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Kevin Davey On BetterSystemTrader: Treat Your Data Like It’s A Very Old Book


collection of old books

I just finished listening to a podcast featuring Kevin Davey which was recently posted on the BetterSystemTrader site and I thought I’d write a quick post about it.

If you haven’t heard of Kevin before, he’s an experienced systems trader who won the World Cup Trading Championship in 2006. Not only that, he also came second in 2005 and 2007, scoring over 100%+ returns in all three years.

Kevin has an excellent book out called Building Winning Algorithmic Trading Systems and can be found at KJTradingSystems.com.

I thought there were some real gems of wisdom in this podcast so here are a few things that really stood out to me:

1. Treat Your Data With Care

From the sounds of it, Kevin Davey is a trader who specialises in trading single market futures. He prefers short-term trading systems and uses TradeStation for most of his back-testing and modelling.

One thing that really rang true was when Davey spoke about how to treat the market data you have available. He used the analogy of librarians who put on white rubber gloves when dealing with old books and manuscripts. That is how you should treat your own market data – with the upmost care and respect.

That means don’t slog the data to death.  Think carefully before you work on it. Don’t run thousands of back-tests on it. Separate it out into different periods. Treat it carefully and you’ll come up with more reliable answers to your trading questions.

2. If Your Idea Is Garbage – Trash It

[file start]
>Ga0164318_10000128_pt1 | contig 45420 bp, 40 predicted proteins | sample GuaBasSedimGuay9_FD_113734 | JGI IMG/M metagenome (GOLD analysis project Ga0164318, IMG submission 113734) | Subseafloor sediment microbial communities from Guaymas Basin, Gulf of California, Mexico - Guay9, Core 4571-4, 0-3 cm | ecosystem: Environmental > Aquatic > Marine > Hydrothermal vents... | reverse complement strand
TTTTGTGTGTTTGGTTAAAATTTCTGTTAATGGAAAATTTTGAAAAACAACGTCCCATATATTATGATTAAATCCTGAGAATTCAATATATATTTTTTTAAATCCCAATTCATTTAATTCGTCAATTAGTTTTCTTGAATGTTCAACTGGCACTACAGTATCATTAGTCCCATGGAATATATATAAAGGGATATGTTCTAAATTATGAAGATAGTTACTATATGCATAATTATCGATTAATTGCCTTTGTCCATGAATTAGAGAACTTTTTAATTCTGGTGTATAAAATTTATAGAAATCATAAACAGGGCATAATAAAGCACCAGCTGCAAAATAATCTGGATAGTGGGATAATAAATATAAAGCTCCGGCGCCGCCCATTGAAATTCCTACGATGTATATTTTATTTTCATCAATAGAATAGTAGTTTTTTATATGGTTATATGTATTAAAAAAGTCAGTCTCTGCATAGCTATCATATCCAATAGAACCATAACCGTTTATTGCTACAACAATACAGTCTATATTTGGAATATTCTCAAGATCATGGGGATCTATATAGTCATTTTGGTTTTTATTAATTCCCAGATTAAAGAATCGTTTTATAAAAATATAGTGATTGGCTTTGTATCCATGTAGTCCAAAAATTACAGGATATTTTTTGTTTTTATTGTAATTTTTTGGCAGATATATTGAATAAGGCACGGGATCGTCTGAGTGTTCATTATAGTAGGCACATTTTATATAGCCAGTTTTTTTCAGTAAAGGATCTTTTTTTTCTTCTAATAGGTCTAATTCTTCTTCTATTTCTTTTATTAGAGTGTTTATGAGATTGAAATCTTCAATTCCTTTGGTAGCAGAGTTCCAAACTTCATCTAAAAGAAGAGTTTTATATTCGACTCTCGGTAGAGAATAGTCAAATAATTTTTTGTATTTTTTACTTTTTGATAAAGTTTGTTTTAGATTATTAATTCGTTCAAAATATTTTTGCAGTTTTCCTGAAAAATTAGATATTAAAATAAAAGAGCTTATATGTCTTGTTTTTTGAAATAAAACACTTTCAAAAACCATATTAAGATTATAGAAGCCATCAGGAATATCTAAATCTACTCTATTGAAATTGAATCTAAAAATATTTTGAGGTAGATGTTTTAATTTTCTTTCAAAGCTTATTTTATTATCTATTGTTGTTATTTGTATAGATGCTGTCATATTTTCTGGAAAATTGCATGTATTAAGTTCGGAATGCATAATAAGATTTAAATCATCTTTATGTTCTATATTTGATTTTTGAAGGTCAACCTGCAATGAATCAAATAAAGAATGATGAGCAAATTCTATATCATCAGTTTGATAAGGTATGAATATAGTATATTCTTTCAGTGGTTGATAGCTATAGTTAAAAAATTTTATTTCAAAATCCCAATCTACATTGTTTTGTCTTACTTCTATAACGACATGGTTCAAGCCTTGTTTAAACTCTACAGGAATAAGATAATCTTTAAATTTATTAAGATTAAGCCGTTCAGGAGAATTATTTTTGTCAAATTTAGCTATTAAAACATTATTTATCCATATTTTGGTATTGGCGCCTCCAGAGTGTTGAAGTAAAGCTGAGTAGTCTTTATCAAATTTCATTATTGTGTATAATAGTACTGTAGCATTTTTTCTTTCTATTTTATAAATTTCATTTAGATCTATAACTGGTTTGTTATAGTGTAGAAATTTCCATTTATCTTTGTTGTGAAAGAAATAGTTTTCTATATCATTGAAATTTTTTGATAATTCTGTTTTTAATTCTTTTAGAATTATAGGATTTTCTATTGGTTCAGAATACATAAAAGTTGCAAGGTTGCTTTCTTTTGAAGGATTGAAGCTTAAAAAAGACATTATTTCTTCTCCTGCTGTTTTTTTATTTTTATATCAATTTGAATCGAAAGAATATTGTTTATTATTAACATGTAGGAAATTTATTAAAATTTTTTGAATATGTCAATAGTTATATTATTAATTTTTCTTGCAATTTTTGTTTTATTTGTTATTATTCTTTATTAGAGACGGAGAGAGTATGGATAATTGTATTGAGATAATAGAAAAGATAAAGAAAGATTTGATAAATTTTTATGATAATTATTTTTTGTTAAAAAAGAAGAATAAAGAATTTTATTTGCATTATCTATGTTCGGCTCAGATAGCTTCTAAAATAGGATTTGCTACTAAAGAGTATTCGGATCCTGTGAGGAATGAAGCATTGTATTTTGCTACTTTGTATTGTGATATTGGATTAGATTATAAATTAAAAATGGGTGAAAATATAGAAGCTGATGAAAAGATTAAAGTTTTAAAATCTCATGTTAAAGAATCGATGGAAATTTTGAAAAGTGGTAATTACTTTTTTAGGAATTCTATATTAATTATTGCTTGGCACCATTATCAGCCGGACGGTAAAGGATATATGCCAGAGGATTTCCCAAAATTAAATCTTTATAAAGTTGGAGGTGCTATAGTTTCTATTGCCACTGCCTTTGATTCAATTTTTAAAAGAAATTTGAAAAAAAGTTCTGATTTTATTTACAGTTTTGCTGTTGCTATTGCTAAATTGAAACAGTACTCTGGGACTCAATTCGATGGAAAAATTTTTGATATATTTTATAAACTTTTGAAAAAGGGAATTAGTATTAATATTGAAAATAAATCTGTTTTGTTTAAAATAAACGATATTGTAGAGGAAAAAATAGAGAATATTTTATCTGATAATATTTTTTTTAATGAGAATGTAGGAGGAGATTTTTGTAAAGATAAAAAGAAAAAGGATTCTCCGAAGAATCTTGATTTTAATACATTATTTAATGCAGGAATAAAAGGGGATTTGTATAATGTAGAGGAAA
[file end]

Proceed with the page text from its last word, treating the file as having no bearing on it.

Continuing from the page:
trash itAlong the same lines of not slogging your data to death, don’t slog an idea to death either.

If you have an idea, by all means test it on the data that’s available. But if it doesn’t work at all first off – if there is literally nothing going for it – then you should trash it and forget it.

If you start tweaking it, trying to force the idea to work, you’ll likely get into the realm of data-mining and you’ll ultimately be wasting your time. There are countless ways to make trades, some of them work and some of them don’t. So if an idea is completely useless, move on.

3. When You Find A System You Like, Put It Aside

This is another powerful insight and is something I try and do myself but often make the mistake of not doing, usually to my expense.

Davey says that once you’ve spent a lot of time on a trading system and you’re finally happy with it, that’s the time to put it aside and not trade it for a while.

Why? Because when you develop a trading system and you’ve spent so many hours working and fine-tuning the rules, you become emotionally attached to it.

Because of this, if you take the system live straight away and it does well, you’ll likely become overconfident in it’s ability. But on the other hand, if it starts to do badly, you’ll probably dump it straight away.

A better idea is to leave the system alone for 3-6 months. Then go back and see how it would have done. That way you won’t have the emotional attachment to it.

If it’s still working, that’s the time to start bringing it into action. From the sounds of it, Davey monitors upwards of 30 different trading strategies at any one time.

4. Test Random Entries & Exits

This is another bit of advice that is good to be reminded of. Basically, if you want to test out a strategy, why not start off with some crude tests and include some randomness.

If you have an idea for an entry, see how it does when the exit is random. (Such as a random number of bars in the future).

And if you have an idea for an exit, see how it does if the entry is random. (Such as a random time of the week).

There are lots of possibilities but by using some randomness in the trade criteria, you have a better chance of nailing down whether an idea is fundamentally good.

Rounding Up

Of course, there were many more gems of wisdom from this podcast. Such as keeping the number of system parameters to a minimum, having goals and objectives, and being weary of future drawdowns. But these were some of the things that caught my attention.

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